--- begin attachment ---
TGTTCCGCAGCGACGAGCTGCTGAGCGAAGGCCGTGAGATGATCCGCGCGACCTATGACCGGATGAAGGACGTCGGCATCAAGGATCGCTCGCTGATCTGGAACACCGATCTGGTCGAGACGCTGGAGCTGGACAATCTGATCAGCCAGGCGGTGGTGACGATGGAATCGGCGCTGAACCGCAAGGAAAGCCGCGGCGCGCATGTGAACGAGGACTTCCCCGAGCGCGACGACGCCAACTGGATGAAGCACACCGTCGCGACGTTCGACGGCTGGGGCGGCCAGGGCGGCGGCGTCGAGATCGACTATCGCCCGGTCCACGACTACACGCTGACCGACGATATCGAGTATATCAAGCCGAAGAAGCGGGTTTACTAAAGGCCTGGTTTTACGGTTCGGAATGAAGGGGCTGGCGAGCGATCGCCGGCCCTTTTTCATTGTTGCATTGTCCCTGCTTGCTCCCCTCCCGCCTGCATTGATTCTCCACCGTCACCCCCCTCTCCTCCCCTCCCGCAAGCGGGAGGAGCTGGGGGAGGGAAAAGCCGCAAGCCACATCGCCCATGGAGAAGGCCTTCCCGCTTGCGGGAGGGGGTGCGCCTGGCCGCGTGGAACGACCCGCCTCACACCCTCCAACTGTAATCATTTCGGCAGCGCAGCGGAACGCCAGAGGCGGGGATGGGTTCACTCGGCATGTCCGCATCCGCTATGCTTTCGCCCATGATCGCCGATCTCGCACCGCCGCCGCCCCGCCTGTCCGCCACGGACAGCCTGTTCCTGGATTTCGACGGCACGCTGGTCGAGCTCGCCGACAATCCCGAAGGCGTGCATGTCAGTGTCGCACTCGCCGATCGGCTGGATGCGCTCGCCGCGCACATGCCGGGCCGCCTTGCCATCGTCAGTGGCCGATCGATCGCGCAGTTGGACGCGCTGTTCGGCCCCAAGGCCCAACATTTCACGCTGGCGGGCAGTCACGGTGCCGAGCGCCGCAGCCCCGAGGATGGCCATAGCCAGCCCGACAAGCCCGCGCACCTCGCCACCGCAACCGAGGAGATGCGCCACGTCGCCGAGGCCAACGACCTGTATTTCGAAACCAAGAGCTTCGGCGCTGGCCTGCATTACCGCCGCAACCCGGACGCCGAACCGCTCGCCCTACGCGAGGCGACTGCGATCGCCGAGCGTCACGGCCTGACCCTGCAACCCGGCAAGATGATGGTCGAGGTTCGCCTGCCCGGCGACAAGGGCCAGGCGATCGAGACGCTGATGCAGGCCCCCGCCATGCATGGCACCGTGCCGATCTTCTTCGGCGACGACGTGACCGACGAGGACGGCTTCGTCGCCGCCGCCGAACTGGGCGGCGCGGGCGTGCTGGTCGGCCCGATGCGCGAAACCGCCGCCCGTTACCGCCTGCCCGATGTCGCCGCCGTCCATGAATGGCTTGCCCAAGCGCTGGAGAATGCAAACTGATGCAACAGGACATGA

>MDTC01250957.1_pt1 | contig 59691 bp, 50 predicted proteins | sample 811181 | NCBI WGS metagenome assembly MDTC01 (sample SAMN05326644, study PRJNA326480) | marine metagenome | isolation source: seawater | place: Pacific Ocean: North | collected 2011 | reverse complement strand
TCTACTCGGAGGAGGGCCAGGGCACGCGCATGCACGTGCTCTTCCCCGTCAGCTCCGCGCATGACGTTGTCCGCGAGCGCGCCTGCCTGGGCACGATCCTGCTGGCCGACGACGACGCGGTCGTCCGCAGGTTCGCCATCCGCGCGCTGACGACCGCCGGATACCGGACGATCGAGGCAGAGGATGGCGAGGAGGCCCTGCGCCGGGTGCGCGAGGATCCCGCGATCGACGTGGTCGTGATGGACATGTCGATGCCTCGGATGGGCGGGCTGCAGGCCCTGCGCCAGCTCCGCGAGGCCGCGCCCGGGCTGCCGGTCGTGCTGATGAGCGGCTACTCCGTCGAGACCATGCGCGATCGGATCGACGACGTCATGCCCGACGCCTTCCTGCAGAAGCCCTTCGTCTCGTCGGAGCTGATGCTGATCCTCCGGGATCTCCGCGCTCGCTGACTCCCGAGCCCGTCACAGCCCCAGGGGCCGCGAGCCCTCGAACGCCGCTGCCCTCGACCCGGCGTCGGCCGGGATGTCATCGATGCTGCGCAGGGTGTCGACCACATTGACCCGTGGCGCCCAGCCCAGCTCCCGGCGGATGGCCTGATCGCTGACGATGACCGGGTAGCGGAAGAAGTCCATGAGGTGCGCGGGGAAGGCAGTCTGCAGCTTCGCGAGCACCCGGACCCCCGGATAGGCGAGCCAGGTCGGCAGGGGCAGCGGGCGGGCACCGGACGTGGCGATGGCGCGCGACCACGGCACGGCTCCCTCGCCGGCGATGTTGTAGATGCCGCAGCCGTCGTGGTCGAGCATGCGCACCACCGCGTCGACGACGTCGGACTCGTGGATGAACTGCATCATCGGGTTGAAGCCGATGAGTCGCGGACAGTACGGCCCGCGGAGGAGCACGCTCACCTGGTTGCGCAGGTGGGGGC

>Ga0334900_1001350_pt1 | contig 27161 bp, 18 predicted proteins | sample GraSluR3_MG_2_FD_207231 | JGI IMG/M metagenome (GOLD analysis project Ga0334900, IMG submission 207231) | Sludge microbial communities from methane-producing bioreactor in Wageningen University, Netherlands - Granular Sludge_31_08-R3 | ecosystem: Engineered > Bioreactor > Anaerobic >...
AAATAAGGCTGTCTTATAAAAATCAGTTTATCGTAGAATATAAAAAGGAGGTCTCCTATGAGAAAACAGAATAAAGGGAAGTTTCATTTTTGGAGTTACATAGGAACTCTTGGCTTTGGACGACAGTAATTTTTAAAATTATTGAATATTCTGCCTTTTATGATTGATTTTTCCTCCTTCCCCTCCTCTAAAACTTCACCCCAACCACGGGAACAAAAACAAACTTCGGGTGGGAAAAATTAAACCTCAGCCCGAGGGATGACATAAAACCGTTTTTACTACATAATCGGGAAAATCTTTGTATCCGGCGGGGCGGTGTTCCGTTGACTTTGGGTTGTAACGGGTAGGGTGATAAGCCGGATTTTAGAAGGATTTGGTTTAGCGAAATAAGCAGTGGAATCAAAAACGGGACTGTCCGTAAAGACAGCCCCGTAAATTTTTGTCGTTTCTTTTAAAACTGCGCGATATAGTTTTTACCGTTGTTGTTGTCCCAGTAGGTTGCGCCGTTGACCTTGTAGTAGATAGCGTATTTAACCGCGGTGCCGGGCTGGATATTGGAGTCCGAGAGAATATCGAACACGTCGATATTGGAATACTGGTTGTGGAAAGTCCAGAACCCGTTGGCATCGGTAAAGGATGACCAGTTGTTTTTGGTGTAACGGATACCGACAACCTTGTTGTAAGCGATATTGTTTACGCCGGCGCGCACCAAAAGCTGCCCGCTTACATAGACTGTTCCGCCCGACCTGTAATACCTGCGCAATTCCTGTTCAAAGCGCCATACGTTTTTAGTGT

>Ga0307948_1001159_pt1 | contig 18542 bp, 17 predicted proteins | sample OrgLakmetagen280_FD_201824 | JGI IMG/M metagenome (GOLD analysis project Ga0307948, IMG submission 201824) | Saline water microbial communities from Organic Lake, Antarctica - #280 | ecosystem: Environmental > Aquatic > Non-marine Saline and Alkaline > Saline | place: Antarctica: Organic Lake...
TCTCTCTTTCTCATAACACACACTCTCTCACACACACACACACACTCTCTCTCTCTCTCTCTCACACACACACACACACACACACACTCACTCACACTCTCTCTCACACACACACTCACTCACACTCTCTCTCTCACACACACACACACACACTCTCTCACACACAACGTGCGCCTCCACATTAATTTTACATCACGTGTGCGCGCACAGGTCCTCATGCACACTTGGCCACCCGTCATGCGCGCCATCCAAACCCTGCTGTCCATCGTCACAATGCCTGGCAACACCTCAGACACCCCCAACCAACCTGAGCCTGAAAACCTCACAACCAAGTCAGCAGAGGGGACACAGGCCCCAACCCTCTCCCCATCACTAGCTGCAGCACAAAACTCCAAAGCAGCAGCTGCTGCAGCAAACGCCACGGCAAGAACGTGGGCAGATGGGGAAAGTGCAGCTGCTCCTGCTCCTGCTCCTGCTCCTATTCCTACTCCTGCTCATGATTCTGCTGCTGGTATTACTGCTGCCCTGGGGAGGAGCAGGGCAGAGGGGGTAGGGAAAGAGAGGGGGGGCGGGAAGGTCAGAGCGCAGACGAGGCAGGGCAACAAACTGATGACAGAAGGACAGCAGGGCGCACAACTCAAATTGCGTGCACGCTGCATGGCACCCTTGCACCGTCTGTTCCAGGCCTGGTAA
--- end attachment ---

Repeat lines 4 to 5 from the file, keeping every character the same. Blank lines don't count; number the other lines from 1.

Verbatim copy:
>Ga0334900_1001350_pt1 | contig 27161 bp, 18 predicted proteins | sample GraSluR3_MG_2_FD_207231 | JGI IMG/M metagenome (GOLD analysis project Ga0334900, IMG submission 207231) | Sludge microbial communities from methane-producing bioreactor in Wageningen University, Netherlands - Granular Sludge_31_08-R3 | ecosystem: Engineered > Bioreactor > Anaerobic >...
AAATAAGGCTGTCTTATAAAAATCAGTTTATCGTAGAATATAAAAAGGAGGTCTCCTATGAGAAAACAGAATAAAGGGAAGTTTCATTTTTGGAGTTACATAGGAACTCTTGGCTTTGGACGACAGTAATTTTTAAAATTATTGAATATTCTGCCTTTTATGATTGATTTTTCCTCCTTCCCCTCCTCTAAAACTTCACCCCAACCACGGGAACAAAAACAAACTTCGGGTGGGAAAAATTAAACCTCAGCCCGAGGGATGACATAAAACCGTTTTTACTACATAATCGGGAAAATCTTTGTATCCGGCGGGGCGGTGTTCCGTTGACTTTGGGTTGTAACGGGTAGGGTGATAAGCCGGATTTTAGAAGGATTTGGTTTAGCGAAATAAGCAGTGGAATCAAAAACGGGACTGTCCGTAAAGACAGCCCCGTAAATTTTTGTCGTTTCTTTTAAAACTGCGCGATATAGTTTTTACCGTTGTTGTTGTCCCAGTAGGTTGCGCCGTTGACCTTGTAGTAGATAGCGTATTTAACCGCGGTGCCGGGCTGGATATTGGAGTCCGAGAGAATATCGAACACGTCGATATTGGAATACTGGTTGTGGAAAGTCCAGAACCCGTTGGCATCGGTAAAGGATGACCAGTTGTTTTTGGTGTAACGGATACCGACAACCTTGTTGTAAGCGATATTGTTTACGCCGGCGCGCACCAAAAGCTGCCCGCTTACATAGACTGTTCCGCCCGACCTGTAATACCTGCGCAATTCCTGTTCAAAGCGCCATACGTTTTTAGTGT